Sexual misconduct policy seeks to clarify institutional response

by Lucy Turnipseed | 9/24/19 2:05am


The Title IX office is currently holding open office hours for community members to ask questions about the SMP.

Source: The Dartmouth

Dartmouth’s Sexual and Gender-Based Misconduct Policy, which went into effect on Sept. 1, represents an effort by the College to clarify its stance on sexual misconduct across the institution.

“There’s a difference between having the same kind of core idea and really working out the details and identifying, in a completely clear way, what’s permissible and not,” said philosophy professor and committee on the faculty member Samuel Levey. “We’re hoping this will be the beginning of a big change.” 

The policy outlines reporting, investigation and disciplinary procedure for all employees and students at Dartmouth. Previously, the policies for faculty, staff and students were separate and did not contain the level of detail present in the SMP, according to Title IX coordinator Kristi Clemens. 

A notable change in the SMP is that both parties have the right to respond to questions posed by a hearing panel and be asked questions by a trained investigator. In this questioning format, the parties do not directly question each other and do not engage in a "live hearing." All questions must be posed at the discretion of the hearing panel, and neither party is required to participate in the hearing — with no negative consequences resulting from the decision not to participate. 

The College’s Office of General Counsel formulated a nearly complete draft of the SMP, after which the policy went to the Committee on the Faculty and Committee on Organization and Policy and was amended last November, according to Levey. He estimated about 15 percent of the policy originated in the faculty committees. A draft of the policy was also circulated through the faculty and student body in the spring in order for comments to be made anonymously online.  

One point of contention among committee members was determining which standard of evidence to use, according to Levey. He noted that many faculty members argued over the merits of a “clear and convincing” standard as opposed to a “preponderance of evidence” standard.

In the American justice system, civil lawsuits require preponderance of evidence while criminal ones require beyond reasonable doubt. Preponderance of evidence, which is what SMP imposes, constitutes a lesser burden of proof. The SMP requires the Title IX hearing committee to find the accused likely to have done what they are charged with to determine guilt. 

There is currently no scheduled day for the policy to go under review, but Levey said if a problem arises, it will be addressed.

“[The SMP] has to be road-tested,” Levey said. “There are a lot of little steps in there and a lot of safeguards, and whether they all end up working exactly as anticipated is a question to be ironed out.”

During first-year orientation, members of the Class of 2023 learned about the new policy in a session held by the Title IX office. 

“I think it seems pretty thorough and it’s very clear what is and isn’t okay,” said Emily Hester ’23. “And I think there is a really good support system and reporting network in place that gives the policy a good framework.”

Clemens said the previous policy was outdated and in need of revisions. 

“We have a responsibility to have an up-to-date policy that reflects campus attitudes,” Clemens said. “And it’s been five years since any revisions have been made.”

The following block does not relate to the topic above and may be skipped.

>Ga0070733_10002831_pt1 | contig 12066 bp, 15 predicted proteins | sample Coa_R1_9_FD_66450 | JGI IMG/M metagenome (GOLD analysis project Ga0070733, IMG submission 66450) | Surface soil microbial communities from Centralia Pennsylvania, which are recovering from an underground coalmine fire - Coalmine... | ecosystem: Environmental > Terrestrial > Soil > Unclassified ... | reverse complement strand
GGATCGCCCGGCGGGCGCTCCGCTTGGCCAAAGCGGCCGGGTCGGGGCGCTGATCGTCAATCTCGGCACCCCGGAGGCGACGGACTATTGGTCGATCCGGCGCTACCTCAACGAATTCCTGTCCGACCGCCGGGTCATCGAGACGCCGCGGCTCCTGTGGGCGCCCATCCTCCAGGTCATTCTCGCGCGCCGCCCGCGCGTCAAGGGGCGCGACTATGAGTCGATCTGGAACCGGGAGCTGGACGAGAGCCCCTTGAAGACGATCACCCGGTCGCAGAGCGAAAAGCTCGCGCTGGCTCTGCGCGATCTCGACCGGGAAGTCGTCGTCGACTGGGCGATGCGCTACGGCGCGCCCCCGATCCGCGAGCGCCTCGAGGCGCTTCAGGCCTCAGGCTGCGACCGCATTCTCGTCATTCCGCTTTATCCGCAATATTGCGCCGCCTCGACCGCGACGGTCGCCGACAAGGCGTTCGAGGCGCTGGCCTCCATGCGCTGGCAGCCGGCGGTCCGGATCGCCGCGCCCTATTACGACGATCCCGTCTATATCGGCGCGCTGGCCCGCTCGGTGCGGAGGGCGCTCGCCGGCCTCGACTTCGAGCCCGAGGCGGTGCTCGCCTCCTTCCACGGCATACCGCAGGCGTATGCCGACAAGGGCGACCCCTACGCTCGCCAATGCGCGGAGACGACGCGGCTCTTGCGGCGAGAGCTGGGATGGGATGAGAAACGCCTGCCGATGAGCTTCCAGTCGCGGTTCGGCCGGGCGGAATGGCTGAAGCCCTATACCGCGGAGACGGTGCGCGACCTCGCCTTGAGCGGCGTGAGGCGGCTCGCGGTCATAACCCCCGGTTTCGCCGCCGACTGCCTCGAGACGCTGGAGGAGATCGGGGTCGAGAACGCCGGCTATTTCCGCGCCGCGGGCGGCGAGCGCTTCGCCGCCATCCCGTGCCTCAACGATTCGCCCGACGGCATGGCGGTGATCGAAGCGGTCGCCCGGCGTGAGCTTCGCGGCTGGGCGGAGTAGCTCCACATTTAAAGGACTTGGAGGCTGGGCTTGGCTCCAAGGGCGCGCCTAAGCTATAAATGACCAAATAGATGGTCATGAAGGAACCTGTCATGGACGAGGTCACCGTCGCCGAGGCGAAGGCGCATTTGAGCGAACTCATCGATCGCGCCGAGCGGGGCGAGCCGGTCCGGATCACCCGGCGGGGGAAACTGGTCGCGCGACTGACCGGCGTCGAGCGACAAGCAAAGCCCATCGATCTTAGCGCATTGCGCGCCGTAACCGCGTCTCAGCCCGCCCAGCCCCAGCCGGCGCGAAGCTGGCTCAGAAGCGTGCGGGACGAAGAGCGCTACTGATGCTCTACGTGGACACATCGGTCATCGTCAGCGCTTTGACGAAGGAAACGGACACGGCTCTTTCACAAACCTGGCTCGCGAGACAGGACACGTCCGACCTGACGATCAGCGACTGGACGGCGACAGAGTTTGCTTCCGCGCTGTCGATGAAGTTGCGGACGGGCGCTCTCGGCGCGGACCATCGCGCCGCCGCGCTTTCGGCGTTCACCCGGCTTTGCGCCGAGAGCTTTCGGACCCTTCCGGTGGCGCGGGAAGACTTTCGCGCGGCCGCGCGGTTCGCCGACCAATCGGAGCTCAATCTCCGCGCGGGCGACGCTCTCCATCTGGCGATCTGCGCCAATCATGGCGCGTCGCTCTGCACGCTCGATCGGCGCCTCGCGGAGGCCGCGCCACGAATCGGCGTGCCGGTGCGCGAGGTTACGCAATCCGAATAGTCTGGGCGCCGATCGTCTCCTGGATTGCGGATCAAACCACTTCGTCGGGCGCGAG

The Title IX office will be holding open office hours during the first weeks of fall term for faculty, staff and students to learn and ask questions about the SMP, Clemens noted. The office’s website also contains graphics that simplify the relatively dense policy, illustrating the disciplinary processes for accusations against faculty, students and staff.

Although prohibited behaviors are the same for all three groups, the processes for when a faculty member, staff member or student are the accused are all slightly different.

“The victim seems to have full control over the level of persecution the office will go for,” said Peyton Gordon ’23. “I think that it does protect victims, but I worry about the stigma victims could obtain.”

Members of the Class of 2023 also attended programming focused on the Sexual Violence Prevention Project, the four-year education experience that aims to reduce gender-based discrimination and sexual assault on campus.

As a part of the Moving Dartmouth Forward initiative, the SVPP’s first-year experience has been in a pilot format for the past three years, according to associate director of the Student Wellness Center Amanda Childress. 

According to Childress, who is spearheading the SVPP, the SMP and the SVPP have the same end goal of preventing violence on campus and giving support to those who do experience violence.

“We’re providing fair and equitable processes to make sure we’re holding people accountable when they’re coming into our community,” Childress said. “And we are handling that in ways that ensure we have a campus that’s safe.”

The Class of 2023 will be the first class to experience SVPP programming over the course of the four years at the College. The sophomore-year programming is now in the final stages of development.

Correction appended (Sept. 24, 2019): This article originally stated the parties in a complaint will be cross-examined by a trained professional. It has been updated to reflect that the the questioning process is not done in a live hearing format.

Correction appended (Oct. 2, 2019): This article originally stated that the Committee on the Faculty debated both a "beyond a reasonable doubt" and a "preponderance of evidence" standard. The article has been updated to reflect that the committee debated a "clear and convincing" and "preponderance of evidence" standard.